Talent Development: 7 Steps to Develop Top Talent

Your business is ultimately successful—or not—because of your employees. Retaining your top employees lets you to come up with innovative ideas. It also helps you maintain a more positive company culture and achieve your goals. Talent development is one of the best ways to make sure your best employees stick around.

With talent development training, you can create a highly skilled workforce while reducing stagnation. Resignations stifle innovation and come with steep hiring costs and decreased morale. 

Plus, employees want training. Over 75% of the employees polled in one survey stated that they are looking for opportunities to expand their careers. Many say they would stay at a company longer if that company invested in their learning and development.

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So what does talent development in HR look like? What’s the difference between talent development vs talent management? What steps can you take to start developing skills among your most talented employees?

This article will answer those questions and provide you with talent development tools. We’ll also share talent development examples that will help you cultivate your employees’ talents.

What Is Talent Development?

Talent development focuses on learning that aligns employee development with organizational performance. It creates systems that motivate and engage employees in ways that are aligned with their professional goals.

It’s important to focus on employee goals and organizational goals. Helping your top employees reach their individual professional goals is a great retention strategy. Employees who feel supported to achieve their own learning and development goals less likely to leave for another company.

Talent development can include training. It should also include goal setting, alternative learning experiences, and more, which we'll talk about later on in this article.

What’s the Difference Between Employee Development and Talent Development?

Employee development and talent development are terms that can be used interchangeably because they mean the same thing. The only difference is whether you’re referring to your workforce as employees or talent.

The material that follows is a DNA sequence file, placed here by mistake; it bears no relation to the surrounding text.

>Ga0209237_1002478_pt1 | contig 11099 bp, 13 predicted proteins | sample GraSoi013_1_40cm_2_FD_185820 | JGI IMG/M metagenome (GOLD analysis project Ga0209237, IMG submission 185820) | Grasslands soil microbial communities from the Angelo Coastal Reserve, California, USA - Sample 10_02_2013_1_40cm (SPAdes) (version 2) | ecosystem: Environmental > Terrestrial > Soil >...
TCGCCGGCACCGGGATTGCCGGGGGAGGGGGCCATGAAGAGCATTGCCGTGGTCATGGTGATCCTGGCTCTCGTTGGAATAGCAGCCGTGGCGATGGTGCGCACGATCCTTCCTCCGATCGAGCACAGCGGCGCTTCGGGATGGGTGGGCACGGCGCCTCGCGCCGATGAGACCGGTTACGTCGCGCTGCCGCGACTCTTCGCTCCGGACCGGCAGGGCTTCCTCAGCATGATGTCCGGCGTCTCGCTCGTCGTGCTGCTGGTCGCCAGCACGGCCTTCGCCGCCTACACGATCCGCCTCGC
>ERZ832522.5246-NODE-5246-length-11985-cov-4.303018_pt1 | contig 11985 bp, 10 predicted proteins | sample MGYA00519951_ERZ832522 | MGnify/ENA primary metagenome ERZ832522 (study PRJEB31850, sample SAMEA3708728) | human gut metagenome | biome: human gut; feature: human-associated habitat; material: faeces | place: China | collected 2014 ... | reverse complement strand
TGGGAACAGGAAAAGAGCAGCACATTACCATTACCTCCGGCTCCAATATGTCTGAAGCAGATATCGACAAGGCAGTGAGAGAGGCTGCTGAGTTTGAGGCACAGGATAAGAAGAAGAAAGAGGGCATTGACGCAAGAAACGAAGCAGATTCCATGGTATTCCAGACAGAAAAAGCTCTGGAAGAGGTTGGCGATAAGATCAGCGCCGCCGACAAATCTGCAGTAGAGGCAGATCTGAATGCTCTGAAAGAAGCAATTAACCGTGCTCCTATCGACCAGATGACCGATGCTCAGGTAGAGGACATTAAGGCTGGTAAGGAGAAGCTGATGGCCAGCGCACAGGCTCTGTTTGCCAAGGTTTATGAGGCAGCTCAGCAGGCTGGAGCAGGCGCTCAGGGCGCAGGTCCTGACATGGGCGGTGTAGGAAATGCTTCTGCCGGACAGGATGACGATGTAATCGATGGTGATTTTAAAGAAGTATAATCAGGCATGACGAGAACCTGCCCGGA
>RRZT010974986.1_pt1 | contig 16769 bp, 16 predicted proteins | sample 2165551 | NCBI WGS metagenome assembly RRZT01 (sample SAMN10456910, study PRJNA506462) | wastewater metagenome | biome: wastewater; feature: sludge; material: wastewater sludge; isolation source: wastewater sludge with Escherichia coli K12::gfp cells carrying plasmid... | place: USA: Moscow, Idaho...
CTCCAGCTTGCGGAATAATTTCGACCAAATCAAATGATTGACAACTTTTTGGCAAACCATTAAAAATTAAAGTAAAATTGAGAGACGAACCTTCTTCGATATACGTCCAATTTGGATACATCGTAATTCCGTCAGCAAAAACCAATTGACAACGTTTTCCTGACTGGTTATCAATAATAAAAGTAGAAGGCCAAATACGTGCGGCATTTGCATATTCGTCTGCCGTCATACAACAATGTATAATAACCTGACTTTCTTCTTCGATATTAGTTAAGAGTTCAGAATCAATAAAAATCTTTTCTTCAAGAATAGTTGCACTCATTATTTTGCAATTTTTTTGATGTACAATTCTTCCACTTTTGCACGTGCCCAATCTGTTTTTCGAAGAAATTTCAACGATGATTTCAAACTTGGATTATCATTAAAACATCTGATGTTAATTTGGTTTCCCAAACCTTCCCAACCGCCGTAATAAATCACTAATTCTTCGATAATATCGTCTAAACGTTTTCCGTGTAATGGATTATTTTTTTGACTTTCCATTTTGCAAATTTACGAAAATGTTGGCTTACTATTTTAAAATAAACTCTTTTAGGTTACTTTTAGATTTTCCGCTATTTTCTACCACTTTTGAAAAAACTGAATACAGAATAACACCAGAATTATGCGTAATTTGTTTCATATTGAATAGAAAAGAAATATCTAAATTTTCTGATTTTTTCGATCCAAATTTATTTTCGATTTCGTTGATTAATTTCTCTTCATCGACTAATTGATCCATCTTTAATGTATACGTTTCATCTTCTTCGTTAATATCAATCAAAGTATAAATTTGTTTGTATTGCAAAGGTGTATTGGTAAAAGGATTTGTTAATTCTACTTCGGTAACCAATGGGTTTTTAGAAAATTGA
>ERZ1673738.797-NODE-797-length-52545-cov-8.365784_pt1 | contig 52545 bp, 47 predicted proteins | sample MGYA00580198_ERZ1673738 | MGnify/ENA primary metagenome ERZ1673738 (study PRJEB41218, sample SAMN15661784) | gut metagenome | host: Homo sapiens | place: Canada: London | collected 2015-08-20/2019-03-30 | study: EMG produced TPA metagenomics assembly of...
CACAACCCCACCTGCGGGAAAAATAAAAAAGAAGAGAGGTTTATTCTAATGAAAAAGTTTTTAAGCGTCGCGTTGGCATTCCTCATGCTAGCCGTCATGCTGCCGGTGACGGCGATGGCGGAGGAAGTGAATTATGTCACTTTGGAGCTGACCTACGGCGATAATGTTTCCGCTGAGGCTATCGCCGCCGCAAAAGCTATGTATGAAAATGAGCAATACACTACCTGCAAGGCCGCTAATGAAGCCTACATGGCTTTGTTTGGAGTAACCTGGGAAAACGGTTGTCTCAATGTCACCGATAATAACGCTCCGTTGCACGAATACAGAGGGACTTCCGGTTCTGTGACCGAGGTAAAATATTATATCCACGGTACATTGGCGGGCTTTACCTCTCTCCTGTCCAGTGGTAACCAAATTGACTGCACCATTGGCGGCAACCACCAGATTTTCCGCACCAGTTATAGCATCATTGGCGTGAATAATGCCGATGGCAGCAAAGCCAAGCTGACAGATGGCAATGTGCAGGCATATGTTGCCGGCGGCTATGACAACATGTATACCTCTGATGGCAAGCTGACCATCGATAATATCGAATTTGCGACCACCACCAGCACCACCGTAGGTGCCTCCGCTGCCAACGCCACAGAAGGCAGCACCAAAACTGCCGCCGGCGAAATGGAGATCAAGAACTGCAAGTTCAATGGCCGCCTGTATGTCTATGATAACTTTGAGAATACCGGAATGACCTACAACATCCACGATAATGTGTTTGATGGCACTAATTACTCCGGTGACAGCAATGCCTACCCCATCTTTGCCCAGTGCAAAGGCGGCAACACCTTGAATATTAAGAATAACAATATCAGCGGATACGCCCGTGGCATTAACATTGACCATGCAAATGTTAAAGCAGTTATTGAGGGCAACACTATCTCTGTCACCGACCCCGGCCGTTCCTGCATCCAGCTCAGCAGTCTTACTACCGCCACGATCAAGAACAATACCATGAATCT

There is a difference between talent development vs talent management that’s important to understand. While talent development includes all of the strategies that are used to actively support the development of talent, talent management involves the process of managing existing talent to meet organizational needs. It's about getting the right talent in the right positions, while talent development is about supporting employees to learn and grow once they’re in those positions.

It’s not about whether one is better than the other. Instead, it’s about doing both so you hire the right people for the right jobs and support them to learn and grow with your company.

What Are the Benefits of Talent Development?

Talent development isn’t easy. It takes time and resources to run an effective talent development training program. It’s well worth the effort because it comes with some serious benefits:

  • Increased employee retention
  • Promote from within
  • Attracting future employees
  • Increased employee engagement
  • Increased sense of purpose
  • Reduce skill gaps
  • Future-proof your organization 

Increased employee retention

One of the most convincing talent development examples involves employee retention because it can be costly to lose your best employees. Replacing employees can cost anywhere between one and two times their annual salary, with an increase in both time and money spent on recruitment and training, while customer service, employee morale, and productivity take a huge hit.

A whopping 63% of employees who quit a job in 2021 cited the fact that there were no advancement opportunities as the reason why they quit, with some quitting because they didn’t feel challenged or inspired. A talent development program can take care of all of these issues so employees want to stick around.

Promote from within

Hiring new employees is costly, but how much it ultimately costs depends on their role. Technical positions can be especially costly, while C-suite positions can end up costing even more than twice that position's annual salary.

If you have an effective talent development program, you can essentially train your best and brightest employees to take over these roles. Not only are they more likely to be effective because you’ve groomed them for the position, but you’ll save time and money too. You may still have to hire for an entry-level role, but that’s a lot less costly in both time and money compared to hiring for a higher-level role within your company.